Mia Farrow backs Polanski in Vanity Fair libel case

20th July 2005, Comments 0 comments

LONDON, July 19 (AFP) - US actress Mia Farrow came to the aid of director Roman Polanski over a magazine claim he tried to seduce a woman en route to his murdered wife's funeral, saying she had seen him ignore female attention during the same period.

LONDON, July 19 (AFP) - US actress Mia Farrow came to the aid of director Roman Polanski over a magazine claim he tried to seduce a woman en route to his murdered wife's funeral, saying she had seen him ignore female attention during the same period.

The 60-year-old actress appeared for Polanski at a libel trial in London, in which the Oscar-winning director is suing the publishers of magazine Vanity Fair over an article printed in 2002.

Farrow, who starred in Polanksi's famous 1968 film "Rosemary's Baby", said she had been with Polanski at a restaurant in New York where, Vanity Fair claims, he made advances towards a woman.

She told the High Court trial that she had rushed from Florida to be with Polanski in August 1969 when she learned his heavily pregnant wife, Sharon Tate, had been murdered at their California home.

Tate and four of her friends were murdered by followers of cult leader and serial killer Charles Manson. Polanski was in London at the time.

Farrow recounted meeting Polanski soon afterwards at Elaine's restaurant in New York, where, Vanity Fair said in the 2002 article, the director was seen making sexual advances to a "Swedish beauty" before Tate's funeral.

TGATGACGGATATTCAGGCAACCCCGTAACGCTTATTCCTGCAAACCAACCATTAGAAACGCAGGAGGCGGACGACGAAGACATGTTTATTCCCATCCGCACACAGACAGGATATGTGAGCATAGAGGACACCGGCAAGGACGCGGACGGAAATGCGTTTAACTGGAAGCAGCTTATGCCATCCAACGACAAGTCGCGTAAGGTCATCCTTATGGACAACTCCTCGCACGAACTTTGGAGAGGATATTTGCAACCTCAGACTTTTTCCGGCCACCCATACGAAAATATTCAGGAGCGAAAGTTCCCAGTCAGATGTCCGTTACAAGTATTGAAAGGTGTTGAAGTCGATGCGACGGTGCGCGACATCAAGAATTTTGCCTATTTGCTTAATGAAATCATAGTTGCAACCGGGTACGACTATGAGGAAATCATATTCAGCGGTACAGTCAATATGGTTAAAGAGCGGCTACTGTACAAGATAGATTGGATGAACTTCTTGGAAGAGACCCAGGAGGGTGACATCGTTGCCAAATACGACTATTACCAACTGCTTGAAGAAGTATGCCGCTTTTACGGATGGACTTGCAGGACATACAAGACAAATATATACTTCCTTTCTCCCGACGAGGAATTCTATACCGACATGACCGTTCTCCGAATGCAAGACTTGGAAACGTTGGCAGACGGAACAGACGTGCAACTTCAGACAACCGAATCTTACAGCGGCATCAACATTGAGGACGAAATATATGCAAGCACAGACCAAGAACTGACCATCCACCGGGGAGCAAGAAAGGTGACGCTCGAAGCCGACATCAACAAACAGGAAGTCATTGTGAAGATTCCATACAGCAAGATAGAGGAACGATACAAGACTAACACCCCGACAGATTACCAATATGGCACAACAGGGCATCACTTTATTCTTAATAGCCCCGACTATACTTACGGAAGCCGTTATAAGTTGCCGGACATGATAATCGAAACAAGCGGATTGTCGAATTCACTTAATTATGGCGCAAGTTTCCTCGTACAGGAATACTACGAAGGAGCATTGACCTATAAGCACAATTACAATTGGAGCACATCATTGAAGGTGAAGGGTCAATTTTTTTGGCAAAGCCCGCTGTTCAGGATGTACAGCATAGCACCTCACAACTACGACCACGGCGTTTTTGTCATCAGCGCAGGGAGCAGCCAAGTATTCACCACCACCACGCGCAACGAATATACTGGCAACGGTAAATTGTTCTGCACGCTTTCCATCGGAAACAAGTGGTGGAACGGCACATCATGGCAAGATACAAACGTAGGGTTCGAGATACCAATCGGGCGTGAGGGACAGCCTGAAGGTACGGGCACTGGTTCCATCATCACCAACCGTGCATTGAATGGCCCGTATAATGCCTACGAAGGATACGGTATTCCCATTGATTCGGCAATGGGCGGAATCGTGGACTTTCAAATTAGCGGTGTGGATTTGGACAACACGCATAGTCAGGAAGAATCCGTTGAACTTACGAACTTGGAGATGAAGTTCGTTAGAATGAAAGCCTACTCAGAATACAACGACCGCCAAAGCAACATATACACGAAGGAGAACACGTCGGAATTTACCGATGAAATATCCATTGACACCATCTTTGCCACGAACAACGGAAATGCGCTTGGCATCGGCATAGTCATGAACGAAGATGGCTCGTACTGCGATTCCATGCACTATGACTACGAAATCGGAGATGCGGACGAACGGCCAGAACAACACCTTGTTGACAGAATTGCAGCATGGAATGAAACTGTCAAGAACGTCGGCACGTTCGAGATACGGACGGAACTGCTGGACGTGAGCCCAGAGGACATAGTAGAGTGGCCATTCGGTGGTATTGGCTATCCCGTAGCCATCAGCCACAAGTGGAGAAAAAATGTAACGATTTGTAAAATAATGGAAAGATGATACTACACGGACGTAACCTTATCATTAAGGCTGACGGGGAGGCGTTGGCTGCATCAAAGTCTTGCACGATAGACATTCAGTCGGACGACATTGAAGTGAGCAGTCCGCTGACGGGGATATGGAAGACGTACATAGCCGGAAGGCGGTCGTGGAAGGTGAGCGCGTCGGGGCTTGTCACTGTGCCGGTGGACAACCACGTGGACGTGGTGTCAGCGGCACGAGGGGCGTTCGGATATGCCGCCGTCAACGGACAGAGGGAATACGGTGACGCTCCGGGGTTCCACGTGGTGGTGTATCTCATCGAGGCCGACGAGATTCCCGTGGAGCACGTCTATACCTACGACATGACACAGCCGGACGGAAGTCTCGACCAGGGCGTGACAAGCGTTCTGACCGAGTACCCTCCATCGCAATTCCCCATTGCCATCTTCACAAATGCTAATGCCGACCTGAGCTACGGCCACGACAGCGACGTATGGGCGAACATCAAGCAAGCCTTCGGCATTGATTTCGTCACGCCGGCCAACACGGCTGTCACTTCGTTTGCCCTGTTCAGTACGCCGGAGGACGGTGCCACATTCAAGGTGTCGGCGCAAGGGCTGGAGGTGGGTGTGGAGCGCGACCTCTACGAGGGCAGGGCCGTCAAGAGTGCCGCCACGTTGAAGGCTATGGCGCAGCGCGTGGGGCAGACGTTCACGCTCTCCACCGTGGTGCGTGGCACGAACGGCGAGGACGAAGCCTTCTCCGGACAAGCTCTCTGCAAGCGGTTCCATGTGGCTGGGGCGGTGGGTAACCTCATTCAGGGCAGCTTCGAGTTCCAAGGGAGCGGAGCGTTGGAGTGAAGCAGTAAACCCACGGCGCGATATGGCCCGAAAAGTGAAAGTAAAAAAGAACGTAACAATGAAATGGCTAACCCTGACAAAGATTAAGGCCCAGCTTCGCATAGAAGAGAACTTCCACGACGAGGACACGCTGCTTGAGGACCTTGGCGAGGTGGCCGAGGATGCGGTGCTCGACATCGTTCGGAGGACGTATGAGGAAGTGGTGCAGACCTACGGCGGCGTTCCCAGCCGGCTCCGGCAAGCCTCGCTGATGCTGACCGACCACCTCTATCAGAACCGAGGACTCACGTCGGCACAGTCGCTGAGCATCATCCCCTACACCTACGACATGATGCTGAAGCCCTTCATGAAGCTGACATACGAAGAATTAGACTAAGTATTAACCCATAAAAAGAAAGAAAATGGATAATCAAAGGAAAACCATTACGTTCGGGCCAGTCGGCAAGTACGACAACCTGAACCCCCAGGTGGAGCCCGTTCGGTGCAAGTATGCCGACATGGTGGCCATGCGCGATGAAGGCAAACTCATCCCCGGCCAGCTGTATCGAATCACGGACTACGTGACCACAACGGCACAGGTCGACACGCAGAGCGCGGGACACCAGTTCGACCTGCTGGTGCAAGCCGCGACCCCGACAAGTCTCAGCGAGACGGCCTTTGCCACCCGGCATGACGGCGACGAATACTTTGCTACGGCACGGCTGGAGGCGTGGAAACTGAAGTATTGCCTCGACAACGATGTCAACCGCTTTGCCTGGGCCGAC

"We were waiting for a table and I remember there were two women who seemed to be trying to flirt with him," Farrow said, not specifying whether this visit to the restaurant was the occasion referred to by Vanity Fair.

"I remember because I remember thinking how inappropriate it was and then we sat at our table."

Asked about Polanski's reaction, she said: "He paid no attention because we hadn't seen each other since Sharon's murder and that was so huge. I think I might have been crying and was hugging him and he just brushed them off."

However, when quizzed about reports Polanski had casual sex with other women within a month of his wife's death, Farrow agreed it was possible.

"I feel there's a big distinction -- for men maybe -- between relationships and having sex," she said, adding that such actions "would in no way detract from his feelings for Sharon".

Polanksi, 71, is suing publishers Conde Nast for what he described on Monday, when the case opened, as "an abominable lie".

The Polish-born director is testifying by video-link from Paris -- a legal first for a libel case -- as he is unwilling to go to Britain because he could be extradited from there to the United States where he is wanted for the statutory rape of a teenager.

Under cross examination on Tuesday, Polanski, who won a best director Oscar for "The Pianist" in 2003, was scathing about the Vanity Fair article.

"I have a certain sympathy for you," he told Conde Nast's lawyer, Tom Shields. "It must be a harrowing thing trying to defend such a blatant lie."

Shields responded by quoting to Polanksi the opening line of his own autobiography: "For as far back as I can remember the line between fantasy and reality has been hopelessly blurred."

This suggested he had "an inability to tell the truth when it matters", the lawyer said.

"Oh shit," the director responded with a smile.

Conde Nast concedes that the alleged encounter with the women took place about two weeks after Tate's funeral, not immediately before it. However, the publisher denies libel, saying the story was largely true.

The group's lawyers also argue that even if Polanski wins the case he should receive no damages as his varied romantic past and his US conviction for unlawful sex with a 13-year-old girl meant his reputation could not be harmed.

Copyright AFP

Subject: French news

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